Mine was in good, loamy soil, free-draining but very dry in summer.  As long as I remembered to water it about once a week, it did really well; it certainly never got fed.  It faced north, backed up to a 6-foot fence but got very early and very late sun in mid-summer. I don't know what the soil is like in the Norwegian Fjords but I do know that many were in full sun (and driving rain some days we were there), out in the open and still thriving.  The only problem is, if you do get heavy driving rain with wind, the flowers will not lift up again once beaten down - still looks nice though!  And thanks, Posy, for the offer of a cutting...unfortunately, Newark to IoW is just a tad too far to drop in for coffee, a garden conversation and a piece of your lovely plant and get home in time to cook dinner!!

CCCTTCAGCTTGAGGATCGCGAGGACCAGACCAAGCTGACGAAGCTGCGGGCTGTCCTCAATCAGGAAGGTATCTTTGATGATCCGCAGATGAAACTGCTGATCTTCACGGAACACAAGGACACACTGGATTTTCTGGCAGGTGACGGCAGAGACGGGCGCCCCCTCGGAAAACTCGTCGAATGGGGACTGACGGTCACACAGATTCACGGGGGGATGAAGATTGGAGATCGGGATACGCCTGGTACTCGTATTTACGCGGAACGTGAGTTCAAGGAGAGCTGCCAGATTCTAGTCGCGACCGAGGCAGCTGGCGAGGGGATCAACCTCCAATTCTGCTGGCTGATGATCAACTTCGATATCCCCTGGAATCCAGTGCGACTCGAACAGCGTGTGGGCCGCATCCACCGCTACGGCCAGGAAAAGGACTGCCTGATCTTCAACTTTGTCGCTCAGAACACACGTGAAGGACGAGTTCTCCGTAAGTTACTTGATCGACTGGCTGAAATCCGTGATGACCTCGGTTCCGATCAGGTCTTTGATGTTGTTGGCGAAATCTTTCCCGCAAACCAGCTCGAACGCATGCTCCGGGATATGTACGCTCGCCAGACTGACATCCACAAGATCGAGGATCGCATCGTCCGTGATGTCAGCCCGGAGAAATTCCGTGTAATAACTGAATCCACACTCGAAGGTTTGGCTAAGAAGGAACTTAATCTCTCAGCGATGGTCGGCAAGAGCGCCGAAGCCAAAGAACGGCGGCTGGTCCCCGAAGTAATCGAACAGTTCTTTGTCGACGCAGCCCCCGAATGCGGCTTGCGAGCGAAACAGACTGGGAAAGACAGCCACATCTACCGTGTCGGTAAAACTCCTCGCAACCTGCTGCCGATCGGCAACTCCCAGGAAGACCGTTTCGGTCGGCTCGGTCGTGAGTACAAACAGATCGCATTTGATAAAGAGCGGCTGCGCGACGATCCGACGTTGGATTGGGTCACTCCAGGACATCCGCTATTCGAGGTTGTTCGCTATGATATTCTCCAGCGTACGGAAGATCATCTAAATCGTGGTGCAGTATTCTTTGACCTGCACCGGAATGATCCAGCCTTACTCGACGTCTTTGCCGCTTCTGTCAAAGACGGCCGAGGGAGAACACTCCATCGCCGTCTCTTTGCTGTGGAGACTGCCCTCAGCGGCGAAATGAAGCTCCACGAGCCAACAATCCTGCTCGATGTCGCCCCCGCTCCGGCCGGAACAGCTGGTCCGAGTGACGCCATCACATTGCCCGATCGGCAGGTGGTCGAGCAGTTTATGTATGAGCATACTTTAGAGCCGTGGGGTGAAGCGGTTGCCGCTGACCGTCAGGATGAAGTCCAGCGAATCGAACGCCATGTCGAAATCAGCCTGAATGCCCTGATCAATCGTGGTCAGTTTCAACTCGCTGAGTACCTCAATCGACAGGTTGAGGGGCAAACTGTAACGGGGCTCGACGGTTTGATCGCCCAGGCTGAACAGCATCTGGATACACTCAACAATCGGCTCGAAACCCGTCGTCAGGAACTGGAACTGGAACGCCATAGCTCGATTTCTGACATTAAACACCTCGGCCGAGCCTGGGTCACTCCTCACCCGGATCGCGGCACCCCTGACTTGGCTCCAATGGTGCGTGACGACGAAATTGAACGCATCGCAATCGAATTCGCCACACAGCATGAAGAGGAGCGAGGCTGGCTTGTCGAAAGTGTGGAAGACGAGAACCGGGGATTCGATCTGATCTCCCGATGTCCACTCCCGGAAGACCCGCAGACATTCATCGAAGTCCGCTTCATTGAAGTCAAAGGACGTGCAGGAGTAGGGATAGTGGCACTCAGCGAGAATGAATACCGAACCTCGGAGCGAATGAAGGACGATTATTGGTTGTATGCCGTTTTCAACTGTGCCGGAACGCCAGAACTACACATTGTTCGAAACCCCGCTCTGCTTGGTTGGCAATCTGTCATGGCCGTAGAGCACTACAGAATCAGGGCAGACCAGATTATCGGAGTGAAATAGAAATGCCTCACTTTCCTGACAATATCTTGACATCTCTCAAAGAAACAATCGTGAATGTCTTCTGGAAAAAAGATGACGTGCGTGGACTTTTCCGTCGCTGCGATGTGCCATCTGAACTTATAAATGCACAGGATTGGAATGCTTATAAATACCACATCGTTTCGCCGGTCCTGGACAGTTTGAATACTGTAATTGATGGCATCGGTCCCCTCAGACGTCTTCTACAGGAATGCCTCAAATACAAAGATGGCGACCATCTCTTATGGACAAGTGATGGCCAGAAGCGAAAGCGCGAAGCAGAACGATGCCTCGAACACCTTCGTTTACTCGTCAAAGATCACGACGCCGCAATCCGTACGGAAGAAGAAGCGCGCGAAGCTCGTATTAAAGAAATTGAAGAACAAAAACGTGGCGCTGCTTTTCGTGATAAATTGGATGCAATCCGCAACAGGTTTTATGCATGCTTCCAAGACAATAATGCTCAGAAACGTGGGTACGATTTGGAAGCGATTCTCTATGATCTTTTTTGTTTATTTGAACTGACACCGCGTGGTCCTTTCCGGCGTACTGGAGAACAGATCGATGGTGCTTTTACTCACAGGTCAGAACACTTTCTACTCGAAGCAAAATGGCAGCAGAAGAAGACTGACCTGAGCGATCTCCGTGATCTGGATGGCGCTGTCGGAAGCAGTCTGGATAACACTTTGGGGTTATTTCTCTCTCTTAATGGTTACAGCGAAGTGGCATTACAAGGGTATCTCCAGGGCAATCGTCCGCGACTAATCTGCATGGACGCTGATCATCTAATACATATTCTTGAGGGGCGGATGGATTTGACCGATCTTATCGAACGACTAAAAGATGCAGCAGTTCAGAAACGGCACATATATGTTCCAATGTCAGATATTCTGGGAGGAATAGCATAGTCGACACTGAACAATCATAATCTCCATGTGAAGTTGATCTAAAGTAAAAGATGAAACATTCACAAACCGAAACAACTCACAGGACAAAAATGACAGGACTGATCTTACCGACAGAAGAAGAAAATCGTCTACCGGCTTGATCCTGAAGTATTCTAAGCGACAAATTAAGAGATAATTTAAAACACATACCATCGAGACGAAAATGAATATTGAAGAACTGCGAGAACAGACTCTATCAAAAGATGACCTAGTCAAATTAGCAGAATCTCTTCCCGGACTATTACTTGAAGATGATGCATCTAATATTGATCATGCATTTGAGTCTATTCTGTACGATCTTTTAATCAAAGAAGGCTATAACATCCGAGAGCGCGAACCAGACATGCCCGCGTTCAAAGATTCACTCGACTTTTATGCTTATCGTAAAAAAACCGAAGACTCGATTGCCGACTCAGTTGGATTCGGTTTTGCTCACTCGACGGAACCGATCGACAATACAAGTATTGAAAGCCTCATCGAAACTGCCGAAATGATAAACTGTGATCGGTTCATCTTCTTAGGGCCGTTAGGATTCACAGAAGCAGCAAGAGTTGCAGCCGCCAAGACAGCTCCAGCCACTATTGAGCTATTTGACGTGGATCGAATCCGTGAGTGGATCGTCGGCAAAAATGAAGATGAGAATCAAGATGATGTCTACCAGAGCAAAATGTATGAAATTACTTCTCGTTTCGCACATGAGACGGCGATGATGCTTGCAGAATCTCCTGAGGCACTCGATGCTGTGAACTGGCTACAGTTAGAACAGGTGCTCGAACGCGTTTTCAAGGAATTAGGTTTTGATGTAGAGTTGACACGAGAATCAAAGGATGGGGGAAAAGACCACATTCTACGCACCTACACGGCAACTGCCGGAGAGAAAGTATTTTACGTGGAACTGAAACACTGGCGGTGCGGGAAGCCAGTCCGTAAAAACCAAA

1 to 10 of 202

Discussions started by lydiaann


Anyone else suffering from it? 
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What can I sow now?

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Only my problem? 
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Size of pot 
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Are they grafted plants? 
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Raking leaves

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Bonus blooms 
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Tomatoes gone wild

They didn't read the label